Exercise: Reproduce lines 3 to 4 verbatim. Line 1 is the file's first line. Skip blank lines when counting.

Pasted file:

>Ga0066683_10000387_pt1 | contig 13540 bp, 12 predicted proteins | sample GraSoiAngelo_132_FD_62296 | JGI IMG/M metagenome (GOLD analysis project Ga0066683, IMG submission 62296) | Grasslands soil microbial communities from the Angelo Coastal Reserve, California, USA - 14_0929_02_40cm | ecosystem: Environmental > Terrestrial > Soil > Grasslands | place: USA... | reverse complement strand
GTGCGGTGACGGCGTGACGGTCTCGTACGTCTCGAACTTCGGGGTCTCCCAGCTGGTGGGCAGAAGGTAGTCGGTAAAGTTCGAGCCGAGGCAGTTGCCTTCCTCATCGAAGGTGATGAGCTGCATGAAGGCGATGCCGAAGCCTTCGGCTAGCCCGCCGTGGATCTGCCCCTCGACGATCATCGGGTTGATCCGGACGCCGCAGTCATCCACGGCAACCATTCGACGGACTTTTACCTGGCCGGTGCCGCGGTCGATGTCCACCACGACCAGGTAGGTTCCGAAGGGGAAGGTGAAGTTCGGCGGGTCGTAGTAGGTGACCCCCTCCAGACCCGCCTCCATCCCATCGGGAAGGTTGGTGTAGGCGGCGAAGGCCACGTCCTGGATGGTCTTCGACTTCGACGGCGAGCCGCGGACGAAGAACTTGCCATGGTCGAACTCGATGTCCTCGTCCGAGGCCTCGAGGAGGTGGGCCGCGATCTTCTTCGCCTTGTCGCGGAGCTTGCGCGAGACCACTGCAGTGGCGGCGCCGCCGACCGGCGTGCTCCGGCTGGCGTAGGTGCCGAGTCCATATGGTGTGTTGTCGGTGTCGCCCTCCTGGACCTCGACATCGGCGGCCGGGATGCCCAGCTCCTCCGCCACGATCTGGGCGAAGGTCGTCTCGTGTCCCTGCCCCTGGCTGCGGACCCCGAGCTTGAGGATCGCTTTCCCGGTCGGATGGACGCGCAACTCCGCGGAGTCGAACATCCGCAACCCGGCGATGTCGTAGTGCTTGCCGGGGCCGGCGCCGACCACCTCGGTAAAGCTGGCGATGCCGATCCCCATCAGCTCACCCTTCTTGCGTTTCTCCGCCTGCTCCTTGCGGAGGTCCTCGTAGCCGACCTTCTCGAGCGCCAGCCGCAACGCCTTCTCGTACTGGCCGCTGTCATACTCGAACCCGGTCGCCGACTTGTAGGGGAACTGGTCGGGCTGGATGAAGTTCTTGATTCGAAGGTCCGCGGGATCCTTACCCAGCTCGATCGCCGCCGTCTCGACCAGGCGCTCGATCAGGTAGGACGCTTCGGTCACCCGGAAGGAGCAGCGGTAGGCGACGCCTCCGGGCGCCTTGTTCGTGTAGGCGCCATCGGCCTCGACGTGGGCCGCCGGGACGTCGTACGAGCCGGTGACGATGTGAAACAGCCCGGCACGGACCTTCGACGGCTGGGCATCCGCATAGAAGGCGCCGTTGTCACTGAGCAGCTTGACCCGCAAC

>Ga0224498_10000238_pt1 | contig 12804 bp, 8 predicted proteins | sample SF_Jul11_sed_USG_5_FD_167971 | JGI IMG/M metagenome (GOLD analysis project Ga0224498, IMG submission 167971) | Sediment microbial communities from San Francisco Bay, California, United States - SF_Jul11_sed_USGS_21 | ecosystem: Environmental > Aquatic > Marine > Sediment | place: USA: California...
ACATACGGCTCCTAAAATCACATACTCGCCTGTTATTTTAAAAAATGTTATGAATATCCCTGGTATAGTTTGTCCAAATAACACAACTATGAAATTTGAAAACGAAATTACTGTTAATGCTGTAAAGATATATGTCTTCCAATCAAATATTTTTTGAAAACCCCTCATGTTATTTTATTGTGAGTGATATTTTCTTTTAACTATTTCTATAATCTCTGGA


>Ga0224498_10000238_pt1 | contig 12804 bp, 8 predicted proteins | sample SF_Jul11_sed_USG_5_FD_167971 | JGI IMG/M metagenome (GOLD analysis project Ga0224498, IMG submission 167971) | Sediment microbial communities from San Francisco Bay, California, United States - SF_Jul11_sed_USGS_21 | ecosystem: Environmental > Aquatic > Marine > Sediment | place: USA: California...
ACATACGGCTCCTAAAATCACATACTCGCCTGTTATTTTAAAAAATGTTATGAATATCCCTGGTATAGTTTGTCCAAATAACACAACTATGAAATTTGAAAACGAAATTACTGTTAATGCTGTAAAGATATATGTCTTCCAATCAAATATTTTTTGAAAACCCCTCATGTTATTTTATTGTGAGTGATATTTTCTTTTAACTATTTCTATAATCTCTGGA